Meantime, talk about an awful, unnecessary death. No one deserves to leave this mortal coil at such a young age, 36 years old. Ultimately, in the short time he had, McNair made a lot of progress, for that he should be remembered no matter what.
Update: Mocking The Draft wrote a very nice tribute:
"Still today, McNair remains one of the greatest quarterback prospects of all time. He was not wasted potential like Ryan Leaf, Todd Marinovich or Vince Young. He was like John Elway and Steve Young – incredible athletes who went on to NFL glory. Much like Jerry Rice and Walter Payton, he was the rare star from the Southwesten Athletic Conference.Update II:Jeff Pearlman has some good stuff:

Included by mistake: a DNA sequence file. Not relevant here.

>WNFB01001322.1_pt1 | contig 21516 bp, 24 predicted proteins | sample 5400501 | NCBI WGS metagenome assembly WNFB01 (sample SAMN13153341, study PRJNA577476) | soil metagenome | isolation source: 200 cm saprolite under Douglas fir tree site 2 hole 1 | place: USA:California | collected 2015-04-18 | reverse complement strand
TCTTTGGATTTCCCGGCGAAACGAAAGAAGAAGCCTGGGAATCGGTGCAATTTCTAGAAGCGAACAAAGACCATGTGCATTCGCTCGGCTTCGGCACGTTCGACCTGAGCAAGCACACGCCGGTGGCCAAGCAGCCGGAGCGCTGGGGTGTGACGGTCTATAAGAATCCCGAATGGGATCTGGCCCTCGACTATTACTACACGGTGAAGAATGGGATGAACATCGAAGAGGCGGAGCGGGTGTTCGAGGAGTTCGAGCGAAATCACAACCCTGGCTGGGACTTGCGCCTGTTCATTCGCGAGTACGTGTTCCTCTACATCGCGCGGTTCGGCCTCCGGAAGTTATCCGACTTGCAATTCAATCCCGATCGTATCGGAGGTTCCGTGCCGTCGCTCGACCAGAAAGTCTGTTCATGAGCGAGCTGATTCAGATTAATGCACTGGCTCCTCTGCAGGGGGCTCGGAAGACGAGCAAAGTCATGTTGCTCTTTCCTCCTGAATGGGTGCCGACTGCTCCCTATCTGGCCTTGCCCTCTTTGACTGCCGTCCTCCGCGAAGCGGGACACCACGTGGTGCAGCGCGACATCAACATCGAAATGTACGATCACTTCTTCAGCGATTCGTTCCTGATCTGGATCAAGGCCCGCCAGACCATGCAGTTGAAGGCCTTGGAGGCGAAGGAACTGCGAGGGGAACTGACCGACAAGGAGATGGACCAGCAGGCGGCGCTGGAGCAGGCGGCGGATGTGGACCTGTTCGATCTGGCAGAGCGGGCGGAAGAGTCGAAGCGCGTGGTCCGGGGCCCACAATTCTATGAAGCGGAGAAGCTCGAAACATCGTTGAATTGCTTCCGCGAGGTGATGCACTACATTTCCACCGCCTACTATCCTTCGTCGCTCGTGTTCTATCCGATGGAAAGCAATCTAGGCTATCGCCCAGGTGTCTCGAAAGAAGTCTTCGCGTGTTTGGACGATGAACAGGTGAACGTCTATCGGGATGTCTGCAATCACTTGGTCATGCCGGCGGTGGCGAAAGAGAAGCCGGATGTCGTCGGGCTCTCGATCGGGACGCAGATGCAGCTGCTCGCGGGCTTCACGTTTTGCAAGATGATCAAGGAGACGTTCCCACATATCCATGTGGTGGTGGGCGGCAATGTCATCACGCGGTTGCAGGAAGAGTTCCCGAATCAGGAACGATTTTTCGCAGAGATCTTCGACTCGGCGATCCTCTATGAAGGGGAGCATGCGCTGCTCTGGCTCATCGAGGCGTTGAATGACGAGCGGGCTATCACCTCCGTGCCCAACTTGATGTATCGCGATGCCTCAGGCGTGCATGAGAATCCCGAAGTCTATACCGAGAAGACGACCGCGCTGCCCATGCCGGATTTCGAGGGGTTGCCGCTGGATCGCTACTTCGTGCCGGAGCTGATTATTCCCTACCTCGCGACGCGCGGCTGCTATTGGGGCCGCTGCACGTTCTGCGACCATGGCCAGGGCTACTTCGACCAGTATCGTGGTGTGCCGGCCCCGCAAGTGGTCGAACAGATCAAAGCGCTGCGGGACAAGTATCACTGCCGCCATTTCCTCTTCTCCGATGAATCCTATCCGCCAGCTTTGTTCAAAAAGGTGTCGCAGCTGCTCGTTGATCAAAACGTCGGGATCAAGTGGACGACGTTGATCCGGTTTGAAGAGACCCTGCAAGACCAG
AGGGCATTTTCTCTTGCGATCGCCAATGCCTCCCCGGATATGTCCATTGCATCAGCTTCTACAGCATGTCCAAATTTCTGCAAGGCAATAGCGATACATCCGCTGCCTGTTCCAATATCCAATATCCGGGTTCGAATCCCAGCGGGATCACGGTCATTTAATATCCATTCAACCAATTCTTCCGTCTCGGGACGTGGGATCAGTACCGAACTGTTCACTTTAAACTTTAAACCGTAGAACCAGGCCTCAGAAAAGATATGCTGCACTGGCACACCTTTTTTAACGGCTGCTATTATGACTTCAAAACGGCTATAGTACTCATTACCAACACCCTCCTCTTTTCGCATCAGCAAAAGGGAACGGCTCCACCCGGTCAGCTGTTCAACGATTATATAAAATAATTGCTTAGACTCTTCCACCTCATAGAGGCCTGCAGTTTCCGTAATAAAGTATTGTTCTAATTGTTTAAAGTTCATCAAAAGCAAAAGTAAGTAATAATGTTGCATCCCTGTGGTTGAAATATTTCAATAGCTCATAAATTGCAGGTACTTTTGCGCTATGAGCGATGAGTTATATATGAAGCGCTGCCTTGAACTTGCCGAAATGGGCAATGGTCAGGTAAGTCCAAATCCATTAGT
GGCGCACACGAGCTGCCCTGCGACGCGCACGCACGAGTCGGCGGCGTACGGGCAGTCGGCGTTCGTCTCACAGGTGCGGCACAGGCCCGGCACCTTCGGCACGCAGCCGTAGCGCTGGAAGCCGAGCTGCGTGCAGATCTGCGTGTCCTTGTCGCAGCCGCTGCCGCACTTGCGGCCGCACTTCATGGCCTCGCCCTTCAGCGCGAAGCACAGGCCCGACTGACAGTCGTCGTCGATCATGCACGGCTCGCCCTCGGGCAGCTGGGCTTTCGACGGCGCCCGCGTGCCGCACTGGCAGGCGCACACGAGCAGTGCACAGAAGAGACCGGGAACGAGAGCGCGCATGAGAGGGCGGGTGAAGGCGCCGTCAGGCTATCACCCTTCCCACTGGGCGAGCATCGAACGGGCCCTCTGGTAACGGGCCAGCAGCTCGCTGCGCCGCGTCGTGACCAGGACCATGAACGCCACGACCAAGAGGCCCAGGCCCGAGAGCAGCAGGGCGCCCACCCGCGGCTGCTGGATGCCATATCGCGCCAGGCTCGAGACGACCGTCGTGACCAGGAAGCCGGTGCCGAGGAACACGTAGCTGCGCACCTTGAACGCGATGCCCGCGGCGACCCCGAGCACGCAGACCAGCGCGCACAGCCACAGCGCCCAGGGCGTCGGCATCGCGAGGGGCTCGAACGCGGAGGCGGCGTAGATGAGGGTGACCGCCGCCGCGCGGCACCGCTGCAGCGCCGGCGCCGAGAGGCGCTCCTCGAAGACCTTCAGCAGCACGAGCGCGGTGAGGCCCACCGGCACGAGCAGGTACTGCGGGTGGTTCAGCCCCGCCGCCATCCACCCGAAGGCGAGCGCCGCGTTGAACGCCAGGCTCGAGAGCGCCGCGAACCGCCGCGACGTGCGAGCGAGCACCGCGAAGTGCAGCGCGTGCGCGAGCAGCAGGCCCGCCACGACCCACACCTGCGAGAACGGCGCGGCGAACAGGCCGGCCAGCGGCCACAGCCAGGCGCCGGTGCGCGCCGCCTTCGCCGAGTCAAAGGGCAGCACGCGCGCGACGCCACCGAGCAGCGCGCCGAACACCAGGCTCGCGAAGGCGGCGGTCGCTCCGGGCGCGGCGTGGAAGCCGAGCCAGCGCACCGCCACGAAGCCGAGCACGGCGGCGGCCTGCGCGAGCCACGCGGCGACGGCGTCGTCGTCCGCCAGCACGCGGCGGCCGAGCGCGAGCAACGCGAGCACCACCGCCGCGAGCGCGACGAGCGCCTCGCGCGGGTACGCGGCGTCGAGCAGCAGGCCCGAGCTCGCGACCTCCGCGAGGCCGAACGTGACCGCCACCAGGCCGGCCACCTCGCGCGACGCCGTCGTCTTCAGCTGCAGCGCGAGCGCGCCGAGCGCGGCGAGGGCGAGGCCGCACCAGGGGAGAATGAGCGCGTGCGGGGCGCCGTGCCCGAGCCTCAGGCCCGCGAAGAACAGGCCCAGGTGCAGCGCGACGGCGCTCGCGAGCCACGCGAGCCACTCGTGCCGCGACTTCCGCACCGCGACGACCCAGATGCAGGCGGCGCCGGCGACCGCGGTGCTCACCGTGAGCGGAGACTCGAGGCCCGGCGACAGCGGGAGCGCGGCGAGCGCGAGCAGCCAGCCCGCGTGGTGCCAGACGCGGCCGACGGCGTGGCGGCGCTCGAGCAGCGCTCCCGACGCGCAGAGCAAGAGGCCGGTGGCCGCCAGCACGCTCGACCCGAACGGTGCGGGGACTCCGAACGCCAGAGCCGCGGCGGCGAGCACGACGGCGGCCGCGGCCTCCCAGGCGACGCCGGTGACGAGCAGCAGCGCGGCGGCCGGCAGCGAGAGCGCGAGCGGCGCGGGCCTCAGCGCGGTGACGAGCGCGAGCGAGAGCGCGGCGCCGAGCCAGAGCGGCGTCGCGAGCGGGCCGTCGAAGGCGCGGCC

"It took 13 years for an NFL team to take a Division I-AA quarterback in the first round when Baltimore took Joe Flacco. It's only fitting that McNair's roster spot in Baltimore to be theoretically used by Flacco after his retirement in April 2008.
" ... What was even greater about McNair was that he seemingly broke that last quarterback color barrier. Doug Williams won the Super Bowl. Warren Moon sustained greatness for a whole career. McNair was the first to be a top draft pick. It's impossible not to think, then, McNair's success played a factor in Philadelphia's decision to take Donovan McNabb second overall in 1999."
"McNair was genuine. Teammates loved him. I mean, really loved him. He was gritty and tough and hard-nosed. He played through pain and thrived at overcoming odds."
McNair defined the magic of the NFL Draft (Mocking The Draft)
Air McNair; Steve McNair is the best quarterback — black or white, big school or small — in college football (S.L. Price, Sports Illustrated, Sept. 26, 1994)